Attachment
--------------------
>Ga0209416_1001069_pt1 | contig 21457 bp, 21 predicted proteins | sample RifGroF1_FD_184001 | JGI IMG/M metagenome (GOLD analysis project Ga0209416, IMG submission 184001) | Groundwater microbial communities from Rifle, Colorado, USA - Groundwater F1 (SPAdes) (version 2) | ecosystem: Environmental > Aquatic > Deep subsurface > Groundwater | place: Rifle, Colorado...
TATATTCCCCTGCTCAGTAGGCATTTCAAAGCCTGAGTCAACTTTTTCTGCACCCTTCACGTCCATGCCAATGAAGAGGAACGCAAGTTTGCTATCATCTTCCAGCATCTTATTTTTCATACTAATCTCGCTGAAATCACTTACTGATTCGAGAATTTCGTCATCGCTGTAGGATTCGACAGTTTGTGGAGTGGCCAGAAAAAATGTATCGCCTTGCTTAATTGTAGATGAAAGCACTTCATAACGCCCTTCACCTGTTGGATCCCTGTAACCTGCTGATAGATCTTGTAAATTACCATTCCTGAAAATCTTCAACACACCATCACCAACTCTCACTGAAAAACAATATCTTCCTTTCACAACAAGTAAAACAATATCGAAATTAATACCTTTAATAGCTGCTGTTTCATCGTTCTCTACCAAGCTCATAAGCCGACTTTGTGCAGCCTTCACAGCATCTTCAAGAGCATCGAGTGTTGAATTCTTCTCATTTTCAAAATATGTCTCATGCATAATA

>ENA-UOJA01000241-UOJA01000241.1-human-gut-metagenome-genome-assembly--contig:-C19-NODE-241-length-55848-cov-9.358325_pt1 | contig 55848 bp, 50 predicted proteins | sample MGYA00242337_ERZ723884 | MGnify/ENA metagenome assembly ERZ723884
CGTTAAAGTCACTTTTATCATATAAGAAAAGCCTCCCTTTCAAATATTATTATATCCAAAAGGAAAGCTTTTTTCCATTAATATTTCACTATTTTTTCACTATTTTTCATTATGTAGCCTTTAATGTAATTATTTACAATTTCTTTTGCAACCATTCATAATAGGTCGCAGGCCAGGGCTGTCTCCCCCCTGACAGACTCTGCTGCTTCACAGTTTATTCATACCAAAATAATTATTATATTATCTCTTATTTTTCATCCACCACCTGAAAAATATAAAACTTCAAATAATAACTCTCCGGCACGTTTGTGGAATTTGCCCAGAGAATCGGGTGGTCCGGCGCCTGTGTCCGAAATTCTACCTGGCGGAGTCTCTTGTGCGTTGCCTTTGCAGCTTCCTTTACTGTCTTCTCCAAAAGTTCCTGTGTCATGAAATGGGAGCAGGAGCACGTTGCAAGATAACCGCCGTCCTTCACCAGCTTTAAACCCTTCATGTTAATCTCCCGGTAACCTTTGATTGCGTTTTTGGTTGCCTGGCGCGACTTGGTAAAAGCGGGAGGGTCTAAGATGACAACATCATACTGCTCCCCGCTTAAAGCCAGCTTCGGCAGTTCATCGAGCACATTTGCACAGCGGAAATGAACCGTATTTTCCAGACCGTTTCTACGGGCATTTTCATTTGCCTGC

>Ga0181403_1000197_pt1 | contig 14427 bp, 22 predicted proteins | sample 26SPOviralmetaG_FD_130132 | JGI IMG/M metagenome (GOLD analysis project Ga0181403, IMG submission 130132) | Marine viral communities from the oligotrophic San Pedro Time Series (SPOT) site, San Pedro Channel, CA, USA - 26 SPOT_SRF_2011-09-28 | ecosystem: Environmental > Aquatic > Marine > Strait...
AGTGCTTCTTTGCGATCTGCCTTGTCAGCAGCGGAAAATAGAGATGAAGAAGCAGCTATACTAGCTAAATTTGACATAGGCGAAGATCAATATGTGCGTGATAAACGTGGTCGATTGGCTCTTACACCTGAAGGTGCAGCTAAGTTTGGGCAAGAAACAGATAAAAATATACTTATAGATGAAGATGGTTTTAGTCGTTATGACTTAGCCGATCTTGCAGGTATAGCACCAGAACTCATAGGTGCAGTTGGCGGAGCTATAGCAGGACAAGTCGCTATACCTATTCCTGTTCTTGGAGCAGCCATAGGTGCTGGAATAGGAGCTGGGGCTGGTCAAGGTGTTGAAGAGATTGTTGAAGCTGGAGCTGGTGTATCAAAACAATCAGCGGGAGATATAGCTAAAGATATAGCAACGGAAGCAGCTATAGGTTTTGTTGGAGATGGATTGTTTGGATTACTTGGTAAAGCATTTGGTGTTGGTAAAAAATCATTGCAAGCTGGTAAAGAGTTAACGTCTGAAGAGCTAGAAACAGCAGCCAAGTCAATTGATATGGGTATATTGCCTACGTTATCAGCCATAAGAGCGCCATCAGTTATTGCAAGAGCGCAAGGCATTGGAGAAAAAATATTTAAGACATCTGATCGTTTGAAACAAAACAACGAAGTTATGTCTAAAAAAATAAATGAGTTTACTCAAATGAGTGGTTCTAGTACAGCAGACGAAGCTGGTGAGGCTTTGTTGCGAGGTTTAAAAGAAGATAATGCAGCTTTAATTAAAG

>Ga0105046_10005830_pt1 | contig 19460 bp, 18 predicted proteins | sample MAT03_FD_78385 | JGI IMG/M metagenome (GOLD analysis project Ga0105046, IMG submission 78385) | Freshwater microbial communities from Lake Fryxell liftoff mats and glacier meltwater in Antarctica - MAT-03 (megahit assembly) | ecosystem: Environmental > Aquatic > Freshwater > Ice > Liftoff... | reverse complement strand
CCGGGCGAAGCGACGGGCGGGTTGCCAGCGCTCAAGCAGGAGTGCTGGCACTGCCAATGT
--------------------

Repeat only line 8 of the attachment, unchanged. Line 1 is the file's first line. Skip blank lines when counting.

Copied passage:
CCGGGCGAAGCGACGGGCGGGTTGCCAGCGCTCAAGCAGGAGTGCTGGCACTGCCAATGT